The Kalahari Red goat was bred of native indigenous goats found in Namibia, as well as the eastern and northern capes of South Africa and crossed with red coloured Boer does selected by breeders. Farmers from all over South Africa were harvesting these native goats and crossing them and the Kalahari Red breed was born. The Kalahari Red was recognised and proven as a separate goat breed in 1998 and soon after the formation of the Kalahari Red Club on the 5th July 1999 in South Africa was achieved.
The Kalahari Red goat is a breed of goat with its own DNA markers as proven and tested in 2004 by Dr Marida Roets at the Agricultural Research Council in South Africa. Farmers in South Africa were concerned about the breed stemming from the Boer goat, but the results of the testing showed that the difference between the Kalahari Reds and the Boer was greater than between the Boer goat and the african Savannah goat. The name Kalahari Red was given to the breed as the name signifies their ancestry in South Africa and Namibia and the reference to the red sands of the Kalahari desert.
On the 9th July 1999, several farmers imported into Australia embryos from south african Kalahari Red breeders and implanted them into recip does here in Australia.
Bloodlines were expanded around the country and as we have today the growing national herd.
We now have stud and commercial farmers breeding up the herd of Kalahari Red goats in Australia and keeping the bloodlines strictly pure from fullblood bucks and does all traced back by their bloodlines from South Africa. KRGSA will be implementing strategies to expand and encourage more Kalahari Red breeders to build numbers and strengthen the quality of the breed as we maintain the surging demand for export and from within Australia.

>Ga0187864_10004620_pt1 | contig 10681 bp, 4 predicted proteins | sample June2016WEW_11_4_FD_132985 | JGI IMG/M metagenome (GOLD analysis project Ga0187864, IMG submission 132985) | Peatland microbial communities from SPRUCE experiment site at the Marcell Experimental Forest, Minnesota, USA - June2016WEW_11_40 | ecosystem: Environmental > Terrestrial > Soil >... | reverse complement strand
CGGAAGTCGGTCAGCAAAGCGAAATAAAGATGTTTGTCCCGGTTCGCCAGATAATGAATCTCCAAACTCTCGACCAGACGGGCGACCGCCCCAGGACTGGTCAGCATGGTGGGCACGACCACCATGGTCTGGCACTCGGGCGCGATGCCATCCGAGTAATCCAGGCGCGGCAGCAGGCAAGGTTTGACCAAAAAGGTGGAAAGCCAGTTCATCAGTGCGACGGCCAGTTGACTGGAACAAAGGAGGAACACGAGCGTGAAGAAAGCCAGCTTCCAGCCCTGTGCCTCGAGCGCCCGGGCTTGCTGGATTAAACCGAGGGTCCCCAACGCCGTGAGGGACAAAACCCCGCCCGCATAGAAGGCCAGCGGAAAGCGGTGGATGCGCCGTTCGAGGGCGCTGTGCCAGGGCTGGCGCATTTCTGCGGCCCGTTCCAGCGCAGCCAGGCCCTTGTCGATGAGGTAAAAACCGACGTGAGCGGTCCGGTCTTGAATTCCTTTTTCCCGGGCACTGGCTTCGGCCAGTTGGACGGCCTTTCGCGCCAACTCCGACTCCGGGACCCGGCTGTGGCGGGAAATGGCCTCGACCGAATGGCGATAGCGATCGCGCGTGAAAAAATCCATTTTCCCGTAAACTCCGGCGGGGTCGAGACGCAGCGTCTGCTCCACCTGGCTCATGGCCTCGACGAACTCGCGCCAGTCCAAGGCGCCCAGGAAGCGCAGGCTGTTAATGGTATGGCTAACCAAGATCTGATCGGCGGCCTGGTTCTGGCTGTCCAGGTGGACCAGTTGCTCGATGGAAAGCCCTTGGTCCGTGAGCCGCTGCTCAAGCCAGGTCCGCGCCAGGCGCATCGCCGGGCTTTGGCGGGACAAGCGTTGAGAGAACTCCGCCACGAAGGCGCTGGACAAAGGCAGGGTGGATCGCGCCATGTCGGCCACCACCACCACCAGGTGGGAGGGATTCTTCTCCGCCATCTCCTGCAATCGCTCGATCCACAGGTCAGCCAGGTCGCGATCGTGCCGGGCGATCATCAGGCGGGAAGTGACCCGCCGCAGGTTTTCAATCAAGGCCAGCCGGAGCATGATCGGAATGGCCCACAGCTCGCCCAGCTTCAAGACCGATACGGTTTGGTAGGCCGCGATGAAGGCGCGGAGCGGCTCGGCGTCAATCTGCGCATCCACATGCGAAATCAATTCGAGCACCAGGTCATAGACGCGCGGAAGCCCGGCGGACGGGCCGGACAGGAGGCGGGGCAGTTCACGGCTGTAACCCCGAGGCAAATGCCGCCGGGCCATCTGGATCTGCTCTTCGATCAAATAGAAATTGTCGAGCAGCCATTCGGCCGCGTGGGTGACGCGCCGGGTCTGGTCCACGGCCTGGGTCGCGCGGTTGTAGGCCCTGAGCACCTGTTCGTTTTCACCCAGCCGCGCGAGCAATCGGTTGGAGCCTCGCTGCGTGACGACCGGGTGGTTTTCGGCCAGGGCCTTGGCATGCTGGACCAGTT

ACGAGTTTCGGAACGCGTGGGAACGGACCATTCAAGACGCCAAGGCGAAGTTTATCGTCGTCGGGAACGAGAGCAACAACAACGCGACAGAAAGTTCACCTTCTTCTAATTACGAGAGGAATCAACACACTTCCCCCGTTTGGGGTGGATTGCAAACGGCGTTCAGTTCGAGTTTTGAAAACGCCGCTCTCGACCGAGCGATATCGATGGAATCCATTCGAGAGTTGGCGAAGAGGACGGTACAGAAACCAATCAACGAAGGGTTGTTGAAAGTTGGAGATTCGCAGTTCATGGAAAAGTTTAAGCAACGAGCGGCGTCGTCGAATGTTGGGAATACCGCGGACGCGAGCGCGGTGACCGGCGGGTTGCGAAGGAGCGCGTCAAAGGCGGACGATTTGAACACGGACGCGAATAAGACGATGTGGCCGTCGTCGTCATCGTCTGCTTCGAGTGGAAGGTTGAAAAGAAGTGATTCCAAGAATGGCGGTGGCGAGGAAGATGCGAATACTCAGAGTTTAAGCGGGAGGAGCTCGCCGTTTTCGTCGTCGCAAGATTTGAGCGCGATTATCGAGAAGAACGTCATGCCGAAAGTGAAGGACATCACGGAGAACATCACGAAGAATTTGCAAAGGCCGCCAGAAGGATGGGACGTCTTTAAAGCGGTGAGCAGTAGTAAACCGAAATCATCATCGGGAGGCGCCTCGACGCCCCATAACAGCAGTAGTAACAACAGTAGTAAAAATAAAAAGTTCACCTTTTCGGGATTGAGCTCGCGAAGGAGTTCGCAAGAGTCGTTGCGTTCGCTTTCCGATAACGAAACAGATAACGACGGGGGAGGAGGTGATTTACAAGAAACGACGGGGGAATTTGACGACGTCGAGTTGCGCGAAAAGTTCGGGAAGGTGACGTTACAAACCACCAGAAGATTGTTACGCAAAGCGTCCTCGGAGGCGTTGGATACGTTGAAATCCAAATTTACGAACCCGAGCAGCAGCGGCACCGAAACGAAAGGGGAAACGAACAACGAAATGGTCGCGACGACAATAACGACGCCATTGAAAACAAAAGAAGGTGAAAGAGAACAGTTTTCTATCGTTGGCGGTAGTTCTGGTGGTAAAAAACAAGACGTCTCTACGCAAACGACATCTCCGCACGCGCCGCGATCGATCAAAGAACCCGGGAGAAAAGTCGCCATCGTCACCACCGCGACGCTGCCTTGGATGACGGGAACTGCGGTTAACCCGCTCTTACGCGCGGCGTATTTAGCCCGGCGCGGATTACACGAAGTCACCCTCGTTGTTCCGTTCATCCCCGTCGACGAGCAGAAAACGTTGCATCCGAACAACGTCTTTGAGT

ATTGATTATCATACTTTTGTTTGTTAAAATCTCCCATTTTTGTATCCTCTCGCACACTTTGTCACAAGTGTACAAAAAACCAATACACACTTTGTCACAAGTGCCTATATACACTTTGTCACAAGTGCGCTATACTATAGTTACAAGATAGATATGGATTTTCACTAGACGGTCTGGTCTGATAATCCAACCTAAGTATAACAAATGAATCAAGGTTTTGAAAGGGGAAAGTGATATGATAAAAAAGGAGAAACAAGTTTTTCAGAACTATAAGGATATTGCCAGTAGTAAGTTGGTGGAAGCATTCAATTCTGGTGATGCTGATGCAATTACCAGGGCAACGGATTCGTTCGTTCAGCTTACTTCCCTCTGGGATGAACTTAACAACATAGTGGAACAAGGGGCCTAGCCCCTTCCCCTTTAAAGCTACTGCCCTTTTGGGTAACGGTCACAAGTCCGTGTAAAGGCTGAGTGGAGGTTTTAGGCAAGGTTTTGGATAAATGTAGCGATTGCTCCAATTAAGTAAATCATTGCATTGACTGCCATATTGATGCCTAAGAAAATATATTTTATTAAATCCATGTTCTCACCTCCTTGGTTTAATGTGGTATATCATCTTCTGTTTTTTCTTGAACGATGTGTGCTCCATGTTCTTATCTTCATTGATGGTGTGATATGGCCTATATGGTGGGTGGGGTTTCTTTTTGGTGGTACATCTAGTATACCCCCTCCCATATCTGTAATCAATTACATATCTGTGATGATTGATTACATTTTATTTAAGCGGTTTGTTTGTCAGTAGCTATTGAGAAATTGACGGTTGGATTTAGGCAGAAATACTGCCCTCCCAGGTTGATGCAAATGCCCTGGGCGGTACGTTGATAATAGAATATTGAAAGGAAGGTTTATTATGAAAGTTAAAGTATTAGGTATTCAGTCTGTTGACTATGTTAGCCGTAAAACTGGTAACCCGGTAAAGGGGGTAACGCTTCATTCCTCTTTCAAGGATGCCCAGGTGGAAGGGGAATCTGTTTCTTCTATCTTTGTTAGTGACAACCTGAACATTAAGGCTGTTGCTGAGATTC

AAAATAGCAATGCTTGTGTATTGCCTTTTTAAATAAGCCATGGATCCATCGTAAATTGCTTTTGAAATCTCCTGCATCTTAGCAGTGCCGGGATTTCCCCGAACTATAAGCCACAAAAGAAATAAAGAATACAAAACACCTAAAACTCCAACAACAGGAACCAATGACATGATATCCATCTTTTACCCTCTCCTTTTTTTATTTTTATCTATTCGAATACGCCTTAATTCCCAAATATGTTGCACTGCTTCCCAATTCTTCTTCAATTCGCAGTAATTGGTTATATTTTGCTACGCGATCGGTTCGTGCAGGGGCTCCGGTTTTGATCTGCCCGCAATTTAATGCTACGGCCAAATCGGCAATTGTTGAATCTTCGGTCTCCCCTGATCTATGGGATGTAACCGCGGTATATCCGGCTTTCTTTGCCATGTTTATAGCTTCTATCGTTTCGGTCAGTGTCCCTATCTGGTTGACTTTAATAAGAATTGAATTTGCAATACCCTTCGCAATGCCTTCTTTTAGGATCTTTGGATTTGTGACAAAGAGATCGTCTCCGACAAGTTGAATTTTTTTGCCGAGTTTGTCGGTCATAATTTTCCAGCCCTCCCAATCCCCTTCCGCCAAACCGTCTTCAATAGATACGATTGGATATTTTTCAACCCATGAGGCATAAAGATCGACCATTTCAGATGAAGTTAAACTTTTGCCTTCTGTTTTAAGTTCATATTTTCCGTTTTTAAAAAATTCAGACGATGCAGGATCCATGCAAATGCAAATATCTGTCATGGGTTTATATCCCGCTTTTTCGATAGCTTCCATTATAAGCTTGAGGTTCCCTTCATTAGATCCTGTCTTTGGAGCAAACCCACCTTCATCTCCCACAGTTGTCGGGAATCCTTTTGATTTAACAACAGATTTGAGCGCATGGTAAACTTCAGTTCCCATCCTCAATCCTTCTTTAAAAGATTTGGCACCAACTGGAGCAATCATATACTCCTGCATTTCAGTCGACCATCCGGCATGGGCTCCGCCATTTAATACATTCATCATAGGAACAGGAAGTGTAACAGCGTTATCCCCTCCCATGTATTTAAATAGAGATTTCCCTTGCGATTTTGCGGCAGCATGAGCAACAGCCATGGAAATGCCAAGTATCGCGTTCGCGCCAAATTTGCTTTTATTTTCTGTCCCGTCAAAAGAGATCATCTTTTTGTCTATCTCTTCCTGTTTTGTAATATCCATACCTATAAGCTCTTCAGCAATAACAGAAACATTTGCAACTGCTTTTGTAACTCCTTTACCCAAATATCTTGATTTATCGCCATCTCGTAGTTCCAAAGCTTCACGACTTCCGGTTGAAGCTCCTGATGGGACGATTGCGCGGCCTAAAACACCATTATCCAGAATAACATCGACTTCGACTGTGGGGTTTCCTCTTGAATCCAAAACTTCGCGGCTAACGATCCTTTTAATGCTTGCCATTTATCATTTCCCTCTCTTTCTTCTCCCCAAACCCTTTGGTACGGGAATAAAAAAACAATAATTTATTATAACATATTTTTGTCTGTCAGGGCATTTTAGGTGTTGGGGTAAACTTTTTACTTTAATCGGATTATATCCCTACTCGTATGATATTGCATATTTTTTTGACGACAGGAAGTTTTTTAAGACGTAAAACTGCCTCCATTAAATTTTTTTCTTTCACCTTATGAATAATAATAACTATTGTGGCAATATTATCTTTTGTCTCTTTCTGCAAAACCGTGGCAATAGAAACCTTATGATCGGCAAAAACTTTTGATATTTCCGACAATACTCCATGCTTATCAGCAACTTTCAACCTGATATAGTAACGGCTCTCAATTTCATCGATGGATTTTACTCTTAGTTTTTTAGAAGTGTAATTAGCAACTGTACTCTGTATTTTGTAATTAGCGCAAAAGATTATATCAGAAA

The genetic testing of the Kalahari Red goat compiled in South Africa is available here for further reading.
The Kalahari Red goat is very popular amongst commercial farmers producing heavy, weight gaining kids and the ability to thrive and survive in Australia's harsh outback conditions.
The Kalahari Red goat was bred from a need to have a hardy and resilient meat goat with the ability to breed all year round whilst having incredible mothering skills and great camouflaging qualities. Their love of scrub and brush higher off the ground also makes them more resilient to parasites.
Kalahari Red goats pigmentation of 100% reduces the risks associated with UV exposure as opposed to unpigmented or pink skin. It is the long floppy ears and wide horns that assist in temperature regulation i.e.blood flow to extremities can assist with heat loss in hot climates. Earthly colouring particularly for the young provides an additional benefit assisting the young to blend in with a natural environment making them more difficult for predators to spot. Does will either hide their kids in trees or scrub or will have no hesitation confronting predators head on.
Kalahari Red goats are a naturally twinning breed that has not been genetically modified to produce multiple offspring.
Following are the breed standards for Kalahari Red goats as set out by the Kalahari Red Club in South Africa and in which KRGSA.
The aim of breeding standards is to improve the quality of the Kalahari Red goat breed and increase its economic value.